Which Demographics Make Up the Democratic Candidates’ Support?

There has been a lot of talk about which groups support which candidate in the Democratic Party Primaries. Instead of just listening to those stories, I decided to look into it myself and use available data to see just how each candidate’s support looks like.

To do this, I combined the raw vote totals from thegreenpapers.com with exit poll data on race and gender from CNN for the states where those are available. I then extrapolated the “missing votes” for Bernie Sanders so that the total proportion of votes in the exit poll states would match the overall proportion. (The missing states are: CO, MN, KS, LA, NE, ME, AZ, ID, UT, AK, HI, WA, and now WY). That accounts for roughly 15.4 million of the 16.4 million votes cast (94%).

Race:
CNN has several different breakdowns of race, but to keep it consistent between states I used white vs. non-white. Of the votes cast so far, 9.56 million has been cast by white voters and 5.87 by non-whites (62% and 38% respectively).

Hillary Clinton Bernie Sanders
White  4.6M (48%)  5.0M (52%)
Non-White  4.2M (72%)  1.6M (28%)
Total  8.8M (57%)  6.6M (43%)

Sanders is rather narrowly winning the white voters so far, while Clinton is dominating among non-white voters. While this might seem to contrast the fact that Sanders are having landslide wins in “white states”, those states have relative few voters. Clinton did win the white vote in states where a lot of Democrats voted such as Texas, Virginia, Florida and Ohio, getting about 1.54 million votes to Sanders’ 1.24 million (55%). Of the 21 states that we have data for, Clinton has won the white vote in 11 of them. However, Sanders has most likely won it in the majority of the 13 states where we do not have data. In the non-white vote Clinton is dominating, and she has won it in all but New Hampshire and Vermont.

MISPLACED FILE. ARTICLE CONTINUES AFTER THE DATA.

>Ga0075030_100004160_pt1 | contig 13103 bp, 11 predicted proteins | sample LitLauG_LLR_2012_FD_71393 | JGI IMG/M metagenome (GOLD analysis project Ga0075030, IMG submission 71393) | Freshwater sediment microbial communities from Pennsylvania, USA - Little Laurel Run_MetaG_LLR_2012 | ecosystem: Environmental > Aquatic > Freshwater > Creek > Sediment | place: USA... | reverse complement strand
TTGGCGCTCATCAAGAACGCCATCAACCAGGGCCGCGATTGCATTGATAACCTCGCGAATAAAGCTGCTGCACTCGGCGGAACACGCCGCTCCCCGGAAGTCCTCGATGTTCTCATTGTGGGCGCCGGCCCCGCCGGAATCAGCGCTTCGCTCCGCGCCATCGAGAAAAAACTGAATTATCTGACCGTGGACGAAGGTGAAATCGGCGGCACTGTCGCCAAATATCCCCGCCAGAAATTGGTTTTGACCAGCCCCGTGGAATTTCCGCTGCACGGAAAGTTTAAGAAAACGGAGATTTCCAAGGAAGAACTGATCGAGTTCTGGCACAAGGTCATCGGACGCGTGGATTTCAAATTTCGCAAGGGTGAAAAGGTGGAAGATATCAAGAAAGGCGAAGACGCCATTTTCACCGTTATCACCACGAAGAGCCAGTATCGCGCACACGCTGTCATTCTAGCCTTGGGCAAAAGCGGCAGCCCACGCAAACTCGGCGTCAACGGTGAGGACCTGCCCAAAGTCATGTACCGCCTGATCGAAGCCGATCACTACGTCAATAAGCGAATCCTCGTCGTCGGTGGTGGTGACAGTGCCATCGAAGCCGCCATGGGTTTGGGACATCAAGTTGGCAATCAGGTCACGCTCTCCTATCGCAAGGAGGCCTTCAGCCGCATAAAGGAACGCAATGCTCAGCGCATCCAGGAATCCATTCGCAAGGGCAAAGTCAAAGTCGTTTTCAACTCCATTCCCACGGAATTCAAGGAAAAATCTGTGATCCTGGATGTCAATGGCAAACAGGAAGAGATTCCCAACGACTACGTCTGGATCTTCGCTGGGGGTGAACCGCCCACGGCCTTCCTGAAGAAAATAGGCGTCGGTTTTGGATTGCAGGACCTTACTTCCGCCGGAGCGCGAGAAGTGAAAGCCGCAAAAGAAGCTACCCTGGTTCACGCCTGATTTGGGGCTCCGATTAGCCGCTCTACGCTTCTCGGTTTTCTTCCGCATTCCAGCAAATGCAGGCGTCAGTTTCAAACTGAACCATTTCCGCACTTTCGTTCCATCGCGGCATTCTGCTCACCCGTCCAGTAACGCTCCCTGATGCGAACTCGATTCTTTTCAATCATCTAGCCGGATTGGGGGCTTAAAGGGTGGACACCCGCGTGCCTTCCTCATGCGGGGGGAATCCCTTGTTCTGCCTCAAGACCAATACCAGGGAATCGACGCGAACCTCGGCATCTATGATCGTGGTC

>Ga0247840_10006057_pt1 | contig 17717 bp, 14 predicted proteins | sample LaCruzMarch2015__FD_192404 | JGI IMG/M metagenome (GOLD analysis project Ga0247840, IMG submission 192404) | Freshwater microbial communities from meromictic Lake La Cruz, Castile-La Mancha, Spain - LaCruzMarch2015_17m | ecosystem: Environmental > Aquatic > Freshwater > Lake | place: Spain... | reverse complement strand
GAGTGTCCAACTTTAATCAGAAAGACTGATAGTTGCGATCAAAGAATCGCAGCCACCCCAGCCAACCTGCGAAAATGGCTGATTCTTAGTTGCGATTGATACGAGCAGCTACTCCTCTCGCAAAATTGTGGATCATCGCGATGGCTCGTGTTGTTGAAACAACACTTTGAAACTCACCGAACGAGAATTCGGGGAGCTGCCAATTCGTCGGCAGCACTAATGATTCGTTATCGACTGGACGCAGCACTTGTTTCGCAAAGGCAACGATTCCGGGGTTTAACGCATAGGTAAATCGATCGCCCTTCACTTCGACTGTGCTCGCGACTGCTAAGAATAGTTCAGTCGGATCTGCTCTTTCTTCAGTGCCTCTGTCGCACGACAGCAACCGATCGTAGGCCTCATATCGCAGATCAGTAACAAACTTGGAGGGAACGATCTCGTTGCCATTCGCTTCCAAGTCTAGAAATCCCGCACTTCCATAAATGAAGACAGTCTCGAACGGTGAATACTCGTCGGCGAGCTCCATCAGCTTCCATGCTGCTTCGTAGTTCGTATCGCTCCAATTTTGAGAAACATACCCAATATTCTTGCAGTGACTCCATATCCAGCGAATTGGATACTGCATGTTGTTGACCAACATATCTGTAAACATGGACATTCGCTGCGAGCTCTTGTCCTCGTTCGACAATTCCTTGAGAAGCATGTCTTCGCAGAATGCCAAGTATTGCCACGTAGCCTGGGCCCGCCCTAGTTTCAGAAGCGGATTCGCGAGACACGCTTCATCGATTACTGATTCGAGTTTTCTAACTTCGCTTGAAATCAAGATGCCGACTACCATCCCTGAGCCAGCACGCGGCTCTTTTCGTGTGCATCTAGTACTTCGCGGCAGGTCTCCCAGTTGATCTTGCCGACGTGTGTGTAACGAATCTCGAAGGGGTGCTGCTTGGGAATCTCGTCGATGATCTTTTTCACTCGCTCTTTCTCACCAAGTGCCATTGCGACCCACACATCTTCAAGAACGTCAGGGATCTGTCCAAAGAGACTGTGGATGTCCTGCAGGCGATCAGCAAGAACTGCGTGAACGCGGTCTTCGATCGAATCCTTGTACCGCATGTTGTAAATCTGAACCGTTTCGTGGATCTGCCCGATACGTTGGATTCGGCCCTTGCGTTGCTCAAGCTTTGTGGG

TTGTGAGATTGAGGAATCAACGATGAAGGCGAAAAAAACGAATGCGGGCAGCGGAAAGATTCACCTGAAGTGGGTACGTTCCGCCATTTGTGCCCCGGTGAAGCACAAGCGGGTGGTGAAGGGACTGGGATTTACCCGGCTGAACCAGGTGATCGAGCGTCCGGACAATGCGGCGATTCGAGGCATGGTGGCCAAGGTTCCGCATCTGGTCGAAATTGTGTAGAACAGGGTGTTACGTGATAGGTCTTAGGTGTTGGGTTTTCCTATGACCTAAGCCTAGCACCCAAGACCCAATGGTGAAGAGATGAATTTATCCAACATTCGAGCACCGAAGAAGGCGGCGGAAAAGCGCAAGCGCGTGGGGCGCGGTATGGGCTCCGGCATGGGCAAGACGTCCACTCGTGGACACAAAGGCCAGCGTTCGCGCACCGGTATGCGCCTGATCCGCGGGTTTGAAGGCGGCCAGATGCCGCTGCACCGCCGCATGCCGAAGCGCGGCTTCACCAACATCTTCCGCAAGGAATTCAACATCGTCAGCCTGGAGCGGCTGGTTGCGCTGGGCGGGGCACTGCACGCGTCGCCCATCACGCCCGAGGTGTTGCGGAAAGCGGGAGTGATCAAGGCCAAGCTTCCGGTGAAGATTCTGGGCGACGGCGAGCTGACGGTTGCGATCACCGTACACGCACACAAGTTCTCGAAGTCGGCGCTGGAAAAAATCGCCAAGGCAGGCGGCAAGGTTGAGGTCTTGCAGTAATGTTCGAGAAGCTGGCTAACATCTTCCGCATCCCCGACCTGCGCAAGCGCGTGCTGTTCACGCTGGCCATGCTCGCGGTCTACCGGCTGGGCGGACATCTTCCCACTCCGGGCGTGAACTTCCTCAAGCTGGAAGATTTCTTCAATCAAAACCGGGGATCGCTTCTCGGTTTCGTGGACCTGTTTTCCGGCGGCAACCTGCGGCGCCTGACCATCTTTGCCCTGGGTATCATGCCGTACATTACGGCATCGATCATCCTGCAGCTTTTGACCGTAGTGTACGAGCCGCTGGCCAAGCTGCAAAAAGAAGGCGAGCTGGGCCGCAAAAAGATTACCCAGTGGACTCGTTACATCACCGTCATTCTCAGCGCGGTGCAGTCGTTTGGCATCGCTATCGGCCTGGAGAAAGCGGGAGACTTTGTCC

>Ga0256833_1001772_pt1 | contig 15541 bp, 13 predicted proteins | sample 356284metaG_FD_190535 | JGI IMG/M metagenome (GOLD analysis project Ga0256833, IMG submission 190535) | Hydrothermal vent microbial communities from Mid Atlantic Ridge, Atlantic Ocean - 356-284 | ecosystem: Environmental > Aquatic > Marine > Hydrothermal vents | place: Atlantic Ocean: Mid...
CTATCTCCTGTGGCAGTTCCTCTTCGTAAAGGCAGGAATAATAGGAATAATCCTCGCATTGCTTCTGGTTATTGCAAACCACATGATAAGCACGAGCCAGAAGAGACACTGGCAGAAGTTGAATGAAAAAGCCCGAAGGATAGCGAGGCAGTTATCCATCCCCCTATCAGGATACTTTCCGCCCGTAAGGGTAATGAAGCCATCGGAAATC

Gender:
This is another demographic that is interesting to look into. Are women or men more likely to vote in the Democratic Primary, and which candidate do they prefer. Of the votes in our data, 6.6 million have been cast by men and 8.8 million by women (43% and 57% respectively).

Hillary Clinton Bernie Sanders
Men  3.3M (50%)  3.3M (50%)
Women  5.5M (62%)  3.3M (38%)
Total  8.8M (57%)  6.6M (43%)

Men have split their vote evenly between the candidates, while women have so far preferred Clinton. She has won the female vote in all but 4 states (NH, OK, VT and WI), while getting over 70% in 9 states (SC, AL, AR, GA, TN, TX, VA, MS and FL). Men have split their states 10 for Clinton and 11 for Sanders. Again, we don’t have data for the caucuses that Sanders has won handily. However, these have been extrapolated into the dataset by giving Sanders 180 000 extra votes, split evenly between men and women.

Candidate breakdown:
We usually break down the demographics based on which candidate they supported. But how about how the composition of each candidate looks? When it comes to race, Hillary Clinton’s votes are made up of roughly equal parts white and non-white votes, while Bernie Sanders’ gender composition is split evenly between men and women. In the below figure, I have broken down each candidate based on their support. The charts are scaled to reflect the difference in total votes, and since Bernie Sanders’ vote total is about 75% of Clinton’s the area of his chart is 75% of her chart.

160409 Democratic Primary

Voter demographics distribution for the Democratic candidates.

To summarize, Clinton has a 57% to 43% lead in total votes by a coalition of white and non-white voters alike while also having the support of women.

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